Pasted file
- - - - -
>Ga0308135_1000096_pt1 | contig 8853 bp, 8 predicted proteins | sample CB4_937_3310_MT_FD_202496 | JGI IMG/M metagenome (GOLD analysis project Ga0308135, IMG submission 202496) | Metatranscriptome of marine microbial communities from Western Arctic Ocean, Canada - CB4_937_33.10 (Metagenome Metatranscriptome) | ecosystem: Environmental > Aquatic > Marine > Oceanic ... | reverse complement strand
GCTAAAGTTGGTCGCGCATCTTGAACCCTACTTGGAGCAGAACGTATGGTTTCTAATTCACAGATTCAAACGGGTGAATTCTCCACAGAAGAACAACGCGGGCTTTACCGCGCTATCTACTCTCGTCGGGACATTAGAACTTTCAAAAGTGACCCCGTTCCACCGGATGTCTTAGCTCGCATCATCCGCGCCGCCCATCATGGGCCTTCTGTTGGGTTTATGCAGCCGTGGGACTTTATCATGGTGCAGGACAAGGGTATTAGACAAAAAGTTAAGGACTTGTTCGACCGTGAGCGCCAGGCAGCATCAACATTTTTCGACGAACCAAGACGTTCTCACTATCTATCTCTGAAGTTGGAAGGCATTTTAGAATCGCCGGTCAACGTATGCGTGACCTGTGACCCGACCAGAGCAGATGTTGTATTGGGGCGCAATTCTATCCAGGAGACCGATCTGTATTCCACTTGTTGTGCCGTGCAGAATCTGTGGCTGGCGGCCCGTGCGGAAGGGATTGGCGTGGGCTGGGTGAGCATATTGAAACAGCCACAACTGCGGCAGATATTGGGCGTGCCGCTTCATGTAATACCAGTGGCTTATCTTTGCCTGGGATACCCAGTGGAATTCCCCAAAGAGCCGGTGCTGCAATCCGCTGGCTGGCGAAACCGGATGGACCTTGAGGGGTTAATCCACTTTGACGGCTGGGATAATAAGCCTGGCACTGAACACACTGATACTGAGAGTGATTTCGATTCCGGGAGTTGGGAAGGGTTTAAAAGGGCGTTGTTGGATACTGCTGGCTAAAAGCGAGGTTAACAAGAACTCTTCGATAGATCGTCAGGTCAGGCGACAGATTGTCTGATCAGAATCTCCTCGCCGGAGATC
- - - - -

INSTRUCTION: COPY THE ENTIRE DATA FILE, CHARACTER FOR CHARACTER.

>Ga0308135_1000096_pt1 | contig 8853 bp, 8 predicted proteins | sample CB4_937_3310_MT_FD_202496 | JGI IMG/M metagenome (GOLD analysis project Ga0308135, IMG submission 202496) | Metatranscriptome of marine microbial communities from Western Arctic Ocean, Canada - CB4_937_33.10 (Metagenome Metatranscriptome) | ecosystem: Environmental > Aquatic > Marine > Oceanic ... | reverse complement strand
GCTAAAGTTGGTCGCGCATCTTGAACCCTACTTGGAGCAGAACGTATGGTTTCTAATTCACAGATTCAAACGGGTGAATTCTCCACAGAAGAACAACGCGGGCTTTACCGCGCTATCTACTCTCGTCGGGACATTAGAACTTTCAAAAGTGACCCCGTTCCACCGGATGTCTTAGCTCGCATCATCCGCGCCGCCCATCATGGGCCTTCTGTTGGGTTTATGCAGCCGTGGGACTTTATCATGGTGCAGGACAAGGGTATTAGACAAAAAGTTAAGGACTTGTTCGACCGTGAGCGCCAGGCAGCATCAACATTTTTCGACGAACCAAGACGTTCTCACTATCTATCTCTGAAGTTGGAAGGCATTTTAGAATCGCCGGTCAACGTATGCGTGACCTGTGACCCGACCAGAGCAGATGTTGTATTGGGGCGCAATTCTATCCAGGAGACCGATCTGTATTCCACTTGTTGTGCCGTGCAGAATCTGTGGCTGGCGGCCCGTGCGGAAGGGATTGGCGTGGGCTGGGTGAGCATATTGAAACAGCCACAACTGCGGCAGATATTGGGCGTGCCGCTTCATGTAATACCAGTGGCTTATCTTTGCCTGGGATACCCAGTGGAATTCCCCAAAGAGCCGGTGCTGCAATCCGCTGGCTGGCGAAACCGGATGGACCTTGAGGGGTTAATCCACTTTGACGGCTGGGATAATAAGCCTGGCACTGAACACACTGATACTGAGAGTGATTTCGATTCCGGGAGTTGGGAAGGGTTTAAAAGGGCGTTGTTGGATACTGCTGGCTAAAAGCGAGGTTAACAAGAACTCTTCGATAGATCGTCAGGTCAGGCGACAGATTGTCTGATCAGAATCTCCTCGCCGGAGATC